An officer of the Indian Revenue Service since 1989, author Sanjay Bahadur was longlisted for the inaugural Man Asian Literary Prize in 2007, something that not many authors can boast of! Now, with his latest book, Bite of the Black Dogs, a military action thriller that draws from real-life Special Forces operations in Kashmir, he attempts to grip readers with the on-ground action.
“It’s based on an operation by commandos Rashtriya Rifles. The commandos had received the Shaurya Chakra for encountering militants. Names and locations have been fictionalised in the book…. I would’ve opted for a non-fictional account, but I wanted to bring all the blood, grime, and the almost dispassionate engagement that the soldiers have with the work they do, and put all of that together in a manner that is palatable,” says Bahadur.
“Military action-thrillers aren’t that popular in India locally. People enjoy the genre, but the books are mostly by foreign authors. That’s why I came up with this book,” he adds.
Asked how he managed to source details about the operation, he says, “I am not an army man or a soldier, so research was necessary. Be it weapons, on-ground action, military jargon, the relevance of it all to that specific time, the size of the unit, their commands, all of it had to be authentic,” says Bahadur.
“Visiting actual locations of the operation wasn’t possible, so I had to meet the commandos or visit the places where they were trained, like Shillong, Belgaon, and more. I had to go through all the unclassified documents related to the actual operations, including the very citation that was read out at Rashtrapati Bhavan when the Shaurya Chakra was awarded. Readers these days are smart and intuitive that way, so if proper research isn’t there, they get to know, and the book collapses.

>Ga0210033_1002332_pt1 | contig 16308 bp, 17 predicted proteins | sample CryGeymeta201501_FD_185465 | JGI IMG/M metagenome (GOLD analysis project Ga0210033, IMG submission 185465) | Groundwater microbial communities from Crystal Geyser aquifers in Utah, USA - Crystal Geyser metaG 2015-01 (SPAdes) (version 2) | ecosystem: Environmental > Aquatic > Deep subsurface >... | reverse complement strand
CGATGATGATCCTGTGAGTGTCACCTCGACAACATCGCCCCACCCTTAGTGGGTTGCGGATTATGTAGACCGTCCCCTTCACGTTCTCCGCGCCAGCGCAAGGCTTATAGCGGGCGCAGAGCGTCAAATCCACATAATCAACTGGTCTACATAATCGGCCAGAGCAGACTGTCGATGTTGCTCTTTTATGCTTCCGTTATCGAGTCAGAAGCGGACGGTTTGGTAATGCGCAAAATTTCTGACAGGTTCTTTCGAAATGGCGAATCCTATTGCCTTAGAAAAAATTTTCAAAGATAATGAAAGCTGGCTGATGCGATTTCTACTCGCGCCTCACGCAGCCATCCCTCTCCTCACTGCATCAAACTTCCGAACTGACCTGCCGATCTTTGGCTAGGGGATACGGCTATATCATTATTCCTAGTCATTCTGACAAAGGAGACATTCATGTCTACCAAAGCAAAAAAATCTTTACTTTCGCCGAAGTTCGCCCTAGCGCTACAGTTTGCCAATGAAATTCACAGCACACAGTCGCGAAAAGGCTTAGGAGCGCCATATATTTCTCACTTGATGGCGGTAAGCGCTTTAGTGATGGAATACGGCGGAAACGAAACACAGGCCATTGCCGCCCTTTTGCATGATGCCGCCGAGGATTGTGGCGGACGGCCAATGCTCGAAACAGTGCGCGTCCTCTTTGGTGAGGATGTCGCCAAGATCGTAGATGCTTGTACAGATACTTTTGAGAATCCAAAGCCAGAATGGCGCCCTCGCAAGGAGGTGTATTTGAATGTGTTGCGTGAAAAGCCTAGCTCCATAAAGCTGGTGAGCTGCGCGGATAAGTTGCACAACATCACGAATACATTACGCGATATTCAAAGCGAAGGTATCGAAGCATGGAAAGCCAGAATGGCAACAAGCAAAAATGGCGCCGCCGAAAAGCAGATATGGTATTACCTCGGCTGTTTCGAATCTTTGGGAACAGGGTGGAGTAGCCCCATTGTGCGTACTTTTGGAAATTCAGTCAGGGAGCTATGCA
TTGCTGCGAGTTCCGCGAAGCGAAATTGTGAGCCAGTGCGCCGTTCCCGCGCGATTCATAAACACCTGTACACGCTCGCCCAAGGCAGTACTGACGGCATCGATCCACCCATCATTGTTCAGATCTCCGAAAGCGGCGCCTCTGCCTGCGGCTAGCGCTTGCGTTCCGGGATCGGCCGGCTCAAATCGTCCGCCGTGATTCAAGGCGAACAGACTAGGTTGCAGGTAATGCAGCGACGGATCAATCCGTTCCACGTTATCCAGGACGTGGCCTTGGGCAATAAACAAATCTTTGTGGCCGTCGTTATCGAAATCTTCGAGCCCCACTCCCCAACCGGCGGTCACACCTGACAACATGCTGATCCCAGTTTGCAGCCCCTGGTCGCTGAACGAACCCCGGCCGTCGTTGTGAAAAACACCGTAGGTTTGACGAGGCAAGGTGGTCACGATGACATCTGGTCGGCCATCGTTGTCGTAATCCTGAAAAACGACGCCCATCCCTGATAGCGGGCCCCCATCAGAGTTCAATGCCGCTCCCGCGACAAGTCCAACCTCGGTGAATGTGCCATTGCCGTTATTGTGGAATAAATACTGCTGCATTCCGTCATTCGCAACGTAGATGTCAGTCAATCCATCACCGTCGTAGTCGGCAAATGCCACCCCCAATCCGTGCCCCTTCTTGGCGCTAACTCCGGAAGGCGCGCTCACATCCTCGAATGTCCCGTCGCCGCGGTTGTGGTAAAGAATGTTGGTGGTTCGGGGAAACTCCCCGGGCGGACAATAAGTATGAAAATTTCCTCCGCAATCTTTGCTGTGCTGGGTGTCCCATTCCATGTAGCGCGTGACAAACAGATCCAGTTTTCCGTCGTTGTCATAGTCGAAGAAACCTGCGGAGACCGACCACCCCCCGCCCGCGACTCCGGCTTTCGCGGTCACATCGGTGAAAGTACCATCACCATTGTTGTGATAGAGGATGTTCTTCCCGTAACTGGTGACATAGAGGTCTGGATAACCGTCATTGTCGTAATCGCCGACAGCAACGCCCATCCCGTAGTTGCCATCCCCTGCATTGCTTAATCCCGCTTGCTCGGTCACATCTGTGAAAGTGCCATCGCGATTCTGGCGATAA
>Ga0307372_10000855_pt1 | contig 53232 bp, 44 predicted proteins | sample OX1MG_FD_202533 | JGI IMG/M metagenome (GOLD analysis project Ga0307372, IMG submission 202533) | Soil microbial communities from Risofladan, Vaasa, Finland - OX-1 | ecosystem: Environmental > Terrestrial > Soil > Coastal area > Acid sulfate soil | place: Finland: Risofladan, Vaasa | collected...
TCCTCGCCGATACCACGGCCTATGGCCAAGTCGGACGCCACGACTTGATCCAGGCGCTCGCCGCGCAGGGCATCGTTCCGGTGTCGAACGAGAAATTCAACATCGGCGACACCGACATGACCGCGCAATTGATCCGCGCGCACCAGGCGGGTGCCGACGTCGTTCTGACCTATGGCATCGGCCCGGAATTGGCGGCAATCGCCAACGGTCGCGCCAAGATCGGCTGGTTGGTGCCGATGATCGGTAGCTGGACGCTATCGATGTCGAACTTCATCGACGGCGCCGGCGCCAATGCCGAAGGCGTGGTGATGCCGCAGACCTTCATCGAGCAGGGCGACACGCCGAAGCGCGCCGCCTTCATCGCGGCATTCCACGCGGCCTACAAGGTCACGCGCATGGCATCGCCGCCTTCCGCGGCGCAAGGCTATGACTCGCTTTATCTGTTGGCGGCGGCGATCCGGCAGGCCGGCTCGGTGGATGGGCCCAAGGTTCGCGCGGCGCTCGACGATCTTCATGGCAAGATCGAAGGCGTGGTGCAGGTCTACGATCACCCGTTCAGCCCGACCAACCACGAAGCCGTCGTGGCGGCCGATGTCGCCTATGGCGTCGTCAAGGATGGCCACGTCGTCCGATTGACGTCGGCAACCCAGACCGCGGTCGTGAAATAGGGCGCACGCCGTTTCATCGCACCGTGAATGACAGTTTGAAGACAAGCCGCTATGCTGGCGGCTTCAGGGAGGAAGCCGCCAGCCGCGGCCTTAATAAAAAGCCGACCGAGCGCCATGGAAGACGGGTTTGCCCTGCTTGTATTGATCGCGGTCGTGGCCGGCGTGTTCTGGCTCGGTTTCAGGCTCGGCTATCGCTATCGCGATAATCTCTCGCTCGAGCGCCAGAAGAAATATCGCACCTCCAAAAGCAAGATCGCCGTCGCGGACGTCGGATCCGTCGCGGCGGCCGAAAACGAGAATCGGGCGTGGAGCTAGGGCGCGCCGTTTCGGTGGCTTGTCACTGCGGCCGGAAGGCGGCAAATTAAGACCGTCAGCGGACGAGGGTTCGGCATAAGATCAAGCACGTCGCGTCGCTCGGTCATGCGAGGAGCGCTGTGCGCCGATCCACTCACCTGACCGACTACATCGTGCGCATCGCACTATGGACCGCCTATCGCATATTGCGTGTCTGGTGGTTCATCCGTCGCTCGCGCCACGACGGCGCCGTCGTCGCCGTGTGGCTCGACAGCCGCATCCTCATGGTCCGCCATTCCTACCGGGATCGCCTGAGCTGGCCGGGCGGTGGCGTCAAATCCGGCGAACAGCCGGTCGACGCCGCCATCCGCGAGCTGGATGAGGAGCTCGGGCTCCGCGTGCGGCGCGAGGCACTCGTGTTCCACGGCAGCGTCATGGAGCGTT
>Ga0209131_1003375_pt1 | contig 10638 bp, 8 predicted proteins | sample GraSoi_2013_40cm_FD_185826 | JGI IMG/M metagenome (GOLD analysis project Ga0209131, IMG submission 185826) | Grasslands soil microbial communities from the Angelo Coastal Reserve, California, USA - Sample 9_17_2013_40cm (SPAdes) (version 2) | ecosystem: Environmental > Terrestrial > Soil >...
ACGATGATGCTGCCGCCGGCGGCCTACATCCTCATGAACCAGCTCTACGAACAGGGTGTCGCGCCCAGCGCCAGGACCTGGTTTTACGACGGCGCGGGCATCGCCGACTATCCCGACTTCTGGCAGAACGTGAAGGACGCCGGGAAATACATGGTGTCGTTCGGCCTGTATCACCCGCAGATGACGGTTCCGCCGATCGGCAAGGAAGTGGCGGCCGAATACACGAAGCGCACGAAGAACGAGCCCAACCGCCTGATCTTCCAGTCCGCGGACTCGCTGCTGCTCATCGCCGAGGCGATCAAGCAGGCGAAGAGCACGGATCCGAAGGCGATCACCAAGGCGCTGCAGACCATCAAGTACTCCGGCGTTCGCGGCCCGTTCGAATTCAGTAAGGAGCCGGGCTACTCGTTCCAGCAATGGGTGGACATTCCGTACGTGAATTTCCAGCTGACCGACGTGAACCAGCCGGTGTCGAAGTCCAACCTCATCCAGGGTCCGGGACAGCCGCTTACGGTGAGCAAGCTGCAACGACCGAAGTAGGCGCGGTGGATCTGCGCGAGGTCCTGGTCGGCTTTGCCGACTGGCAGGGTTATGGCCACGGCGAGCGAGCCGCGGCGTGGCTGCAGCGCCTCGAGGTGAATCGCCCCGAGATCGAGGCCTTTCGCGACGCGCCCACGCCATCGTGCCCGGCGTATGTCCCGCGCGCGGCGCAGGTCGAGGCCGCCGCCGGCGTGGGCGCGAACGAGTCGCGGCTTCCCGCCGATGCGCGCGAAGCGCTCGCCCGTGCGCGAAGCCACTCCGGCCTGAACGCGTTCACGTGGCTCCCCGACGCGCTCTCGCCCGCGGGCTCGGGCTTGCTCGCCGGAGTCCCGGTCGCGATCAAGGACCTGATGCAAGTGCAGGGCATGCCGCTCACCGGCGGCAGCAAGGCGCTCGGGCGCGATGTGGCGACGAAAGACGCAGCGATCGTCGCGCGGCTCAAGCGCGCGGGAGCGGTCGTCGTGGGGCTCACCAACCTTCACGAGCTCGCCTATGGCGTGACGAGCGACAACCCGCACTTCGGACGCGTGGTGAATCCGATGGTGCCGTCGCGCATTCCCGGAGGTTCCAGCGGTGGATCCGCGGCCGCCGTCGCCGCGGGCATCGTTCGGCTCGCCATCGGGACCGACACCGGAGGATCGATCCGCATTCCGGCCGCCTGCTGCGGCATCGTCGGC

Bahadur is someone on a quest to write across genres. It’s not just an attempt to escape being typecast, but also something that comes naturally to him. Citing an example, he says, “Think of any good director, say Christopher Nolan; he has made Dunkirk, but also made movies on Batman, my approach is similar. One should be able to tell a story across genres. My books are all on topics that are completely unrelated — the first was a literary fiction, the next dealt more with history, and now, the latest is a military based thriller,” he says.
How has being longlisted for the Man Asian Literary Prize helped him in his career? “It gave me the break I needed (a mainstream publication). In those days, an author could directly make an unpublished submission to the committee, a rule that doesn’t apply anymore. My raw copy was one of the thousand entries that came in that year from Asia. Being longlisted gave me a big boost and confidence that even my raw writing is capable of getting a stamp of approval from such a distinguished panel,” says Bahadur.
Any tips for amateur writers or hopeful authors? “It helps to know the technicalities and nuances of the craft, but if you have a love for stories, storytelling just flows naturally. Here’s something that [Indian novelist] Vikram Seth once told me, ‘Get down and write the first page of whatever you want to write about, and then go ahead and finish it.’ His words always stayed with me, and I’d say the same to new writers,” says Bahadur.